We’ll probably spend the next decade or so speculating on the impact certain films might have made had they not been released in the midst of a worldwide pandemic. One movie that could have had a bigger splash was “The Water Man” (RLJE Films), David Oyelowo’s impressive directorial debut. It’s a rousing kid adventure and a poignant family tale, and he very skillfully threads the needle between those two genres. Like many an actor-turned-director before him, Oyelowo displays a sure hand with the fine ensemble he’s assembled, including young actors Lonnie Chavis and Amiah Miller and veterans Rosario Dawson, Alfred Molina and Maria Bello.
Also available: The Criterion Collection continues to preserve the best Netflix originals to physical media, the latest being the intense “Beasts of No Nation,” starring Abraham Attah and Idris Elba in an appropriately brutal tale of child soldiers; “Overwhelm the Sky” (Kino Lorber) is a black-and-white indie noir based on a novel from 1799; Charlie Tahan (“Ozark”) plays a college grad who’s driving the “Drunk Bus” (FilmRise) until he can get his life started.
Who Will Start Another Fire: A Short Film Anthology by Emerging Filmmakers (Kino Lorber) collects work by nine directors from underrepresented communities; Michael Paré plays an Old West bounty hunter at odds with himself in “Righteous Blood” (Alliance/Artstone); the one-woman show “Emily at the Edge of Chaos” (Kino Lorber) features voice-over — and has been praised — by Lily Tomlin, who knows a thing or two about one-woman shows. (More Lily Tomlin below.)
One of the best films of 2021 that you may well have missed is “Riders of Justice” (Magnolia Home Entertainment), at least partially because that title does it no favors. What sounds like a biker saga is actually a brilliant drama, starring Mads Mikkelsen, that deftly leaps from comedy to tragedy to thriller as a widower and his daughter and a group of statistics nerds set out for vengeance, only to bump into the random and chaotic nature of existence. It’s a film that takes on a lot, but does it all brilliantly, never losing sight of its rich character detail as it ambitiously takes on a sprawling story.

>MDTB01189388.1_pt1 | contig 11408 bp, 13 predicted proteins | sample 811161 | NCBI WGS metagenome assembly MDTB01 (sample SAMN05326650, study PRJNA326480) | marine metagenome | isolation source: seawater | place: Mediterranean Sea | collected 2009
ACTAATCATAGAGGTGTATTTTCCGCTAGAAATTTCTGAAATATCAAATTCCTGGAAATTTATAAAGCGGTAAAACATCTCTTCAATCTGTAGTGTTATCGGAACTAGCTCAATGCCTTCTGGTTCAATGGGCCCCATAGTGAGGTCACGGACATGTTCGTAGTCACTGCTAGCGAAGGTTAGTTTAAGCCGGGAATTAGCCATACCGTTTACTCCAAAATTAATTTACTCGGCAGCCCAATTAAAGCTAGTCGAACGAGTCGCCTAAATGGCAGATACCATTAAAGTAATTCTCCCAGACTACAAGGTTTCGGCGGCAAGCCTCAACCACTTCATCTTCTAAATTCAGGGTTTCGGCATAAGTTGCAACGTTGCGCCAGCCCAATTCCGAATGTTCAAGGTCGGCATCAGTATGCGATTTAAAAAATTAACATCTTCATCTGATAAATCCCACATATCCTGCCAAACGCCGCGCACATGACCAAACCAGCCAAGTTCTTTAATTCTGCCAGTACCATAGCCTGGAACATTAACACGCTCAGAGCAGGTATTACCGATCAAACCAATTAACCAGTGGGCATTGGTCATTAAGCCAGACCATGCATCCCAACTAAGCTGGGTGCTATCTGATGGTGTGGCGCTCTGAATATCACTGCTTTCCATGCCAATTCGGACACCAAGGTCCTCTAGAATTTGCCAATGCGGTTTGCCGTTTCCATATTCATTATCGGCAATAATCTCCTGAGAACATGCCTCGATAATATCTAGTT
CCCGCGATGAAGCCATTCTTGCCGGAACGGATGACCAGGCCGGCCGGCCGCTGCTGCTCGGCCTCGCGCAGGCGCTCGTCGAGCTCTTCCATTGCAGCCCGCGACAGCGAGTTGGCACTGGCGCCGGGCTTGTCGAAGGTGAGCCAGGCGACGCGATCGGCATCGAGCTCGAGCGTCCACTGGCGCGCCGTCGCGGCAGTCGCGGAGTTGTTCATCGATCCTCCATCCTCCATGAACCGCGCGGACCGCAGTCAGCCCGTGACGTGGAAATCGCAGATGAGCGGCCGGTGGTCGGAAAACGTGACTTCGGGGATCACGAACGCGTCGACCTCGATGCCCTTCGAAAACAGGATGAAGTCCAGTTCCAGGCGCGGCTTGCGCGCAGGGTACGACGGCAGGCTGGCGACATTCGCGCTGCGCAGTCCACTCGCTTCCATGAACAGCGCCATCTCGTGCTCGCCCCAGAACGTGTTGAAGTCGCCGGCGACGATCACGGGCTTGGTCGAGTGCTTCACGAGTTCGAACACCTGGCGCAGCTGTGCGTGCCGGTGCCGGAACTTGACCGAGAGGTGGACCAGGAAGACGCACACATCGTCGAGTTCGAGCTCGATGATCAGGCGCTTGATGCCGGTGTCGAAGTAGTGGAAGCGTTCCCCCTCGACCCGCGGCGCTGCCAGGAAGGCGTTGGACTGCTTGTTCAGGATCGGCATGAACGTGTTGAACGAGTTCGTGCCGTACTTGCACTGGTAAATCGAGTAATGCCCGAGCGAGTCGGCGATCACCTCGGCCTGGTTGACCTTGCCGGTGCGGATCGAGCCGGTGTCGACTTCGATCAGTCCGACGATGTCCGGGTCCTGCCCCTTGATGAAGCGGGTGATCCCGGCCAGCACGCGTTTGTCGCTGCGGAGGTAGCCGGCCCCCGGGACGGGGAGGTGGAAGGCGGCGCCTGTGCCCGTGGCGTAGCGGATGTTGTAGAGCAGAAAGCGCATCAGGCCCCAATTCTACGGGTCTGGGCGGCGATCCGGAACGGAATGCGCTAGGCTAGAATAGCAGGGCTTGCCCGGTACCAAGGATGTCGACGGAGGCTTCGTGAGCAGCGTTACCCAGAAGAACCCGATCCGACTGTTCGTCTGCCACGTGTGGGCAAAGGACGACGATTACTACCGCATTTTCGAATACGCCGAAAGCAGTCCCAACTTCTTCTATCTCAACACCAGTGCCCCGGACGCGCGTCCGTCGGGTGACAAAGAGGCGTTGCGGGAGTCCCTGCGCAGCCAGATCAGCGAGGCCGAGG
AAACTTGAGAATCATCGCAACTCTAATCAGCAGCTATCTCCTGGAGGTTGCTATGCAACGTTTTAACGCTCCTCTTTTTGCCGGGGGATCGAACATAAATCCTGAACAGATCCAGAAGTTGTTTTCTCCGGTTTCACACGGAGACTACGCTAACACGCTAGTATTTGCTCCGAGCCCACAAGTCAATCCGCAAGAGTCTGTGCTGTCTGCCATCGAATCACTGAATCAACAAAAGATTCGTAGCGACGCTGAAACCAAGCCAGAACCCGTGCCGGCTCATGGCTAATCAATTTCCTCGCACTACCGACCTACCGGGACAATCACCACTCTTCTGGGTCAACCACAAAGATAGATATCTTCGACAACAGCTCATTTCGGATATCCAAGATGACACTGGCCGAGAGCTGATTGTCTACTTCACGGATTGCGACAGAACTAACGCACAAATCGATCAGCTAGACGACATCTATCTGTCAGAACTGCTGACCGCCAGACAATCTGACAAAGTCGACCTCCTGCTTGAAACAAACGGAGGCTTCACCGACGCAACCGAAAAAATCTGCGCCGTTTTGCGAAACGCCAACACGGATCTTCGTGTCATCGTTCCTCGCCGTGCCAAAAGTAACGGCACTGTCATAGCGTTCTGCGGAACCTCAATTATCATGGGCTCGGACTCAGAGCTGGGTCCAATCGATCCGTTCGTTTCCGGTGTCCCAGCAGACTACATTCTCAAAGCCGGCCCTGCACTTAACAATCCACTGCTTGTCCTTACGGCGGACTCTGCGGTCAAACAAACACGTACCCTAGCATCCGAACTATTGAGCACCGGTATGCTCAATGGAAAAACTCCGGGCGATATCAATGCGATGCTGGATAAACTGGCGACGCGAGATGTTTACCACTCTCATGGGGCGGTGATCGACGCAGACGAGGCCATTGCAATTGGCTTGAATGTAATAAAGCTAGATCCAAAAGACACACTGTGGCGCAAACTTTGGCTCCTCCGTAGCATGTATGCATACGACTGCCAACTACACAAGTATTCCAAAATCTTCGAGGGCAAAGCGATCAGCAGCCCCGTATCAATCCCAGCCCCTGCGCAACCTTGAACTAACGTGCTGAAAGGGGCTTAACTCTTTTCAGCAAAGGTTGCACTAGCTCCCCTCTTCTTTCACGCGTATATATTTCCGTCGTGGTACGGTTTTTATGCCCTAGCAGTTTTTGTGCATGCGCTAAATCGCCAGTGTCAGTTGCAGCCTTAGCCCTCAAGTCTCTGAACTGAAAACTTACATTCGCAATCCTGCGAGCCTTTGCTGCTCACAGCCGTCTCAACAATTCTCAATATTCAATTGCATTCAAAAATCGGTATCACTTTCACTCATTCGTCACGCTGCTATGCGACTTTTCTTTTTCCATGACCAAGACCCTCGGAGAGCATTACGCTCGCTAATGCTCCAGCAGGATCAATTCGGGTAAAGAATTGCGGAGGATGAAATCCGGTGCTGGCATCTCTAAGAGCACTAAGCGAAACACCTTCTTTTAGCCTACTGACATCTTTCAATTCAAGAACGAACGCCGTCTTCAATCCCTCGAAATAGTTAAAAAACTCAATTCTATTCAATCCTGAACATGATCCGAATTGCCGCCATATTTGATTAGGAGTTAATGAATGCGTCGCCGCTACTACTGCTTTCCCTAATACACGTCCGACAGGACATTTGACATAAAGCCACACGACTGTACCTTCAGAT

Also available: François Ozon’s Rohmer-esque “Summer of ’85” (Music Box Films) starts out as a sun-soaked gay teen love story before taking on some unexpected, darkly comic twists; not to be confused with the Ron Howard movie, Macedonian Oscar entry “Willow” (Kino Lorber) threads together three stories of women from different eras, directed by Milcho Manchevski (“Before the Rain”); when a famous chef goes blind, he forms an unexpected bond with guide dog “Little Q” (Well Go USA Entertainment) in this sentimental Chinese import.
Emmanuelle Devos stars as an olfactory perfectionist in the charming “Perfumes” (Icarus Films Home Video); people can get any dish they desire at the “Midnight Diner” (Well Go USA Entertainment) in this adaptation of the popular manga starring and directed by Tony Leung (“The Lover”); in Ghana’s “Nakom” (Corinth Films), a young medical student is torn between his ambitions to the future and his familial obligations in his agricultural village.
“Documentary Now!” devotees and Sondheim fanatics alike can rejoice that “Original Cast Album: Company” (The Criterion Collection) is finally back in print. The basis for the parody series’ “Co-Op” episode — featured on this new Blu-ray, among many extras — D.A. Pennebaker’s film about the creation of a legendary Broadway cast album was intended to be a pilot for a series that never got off the ground. Still, this singular doc has gone on to become a legendary glimpse at the creative process in general and of a paradigm-shattering musical in particular. Everybody rise.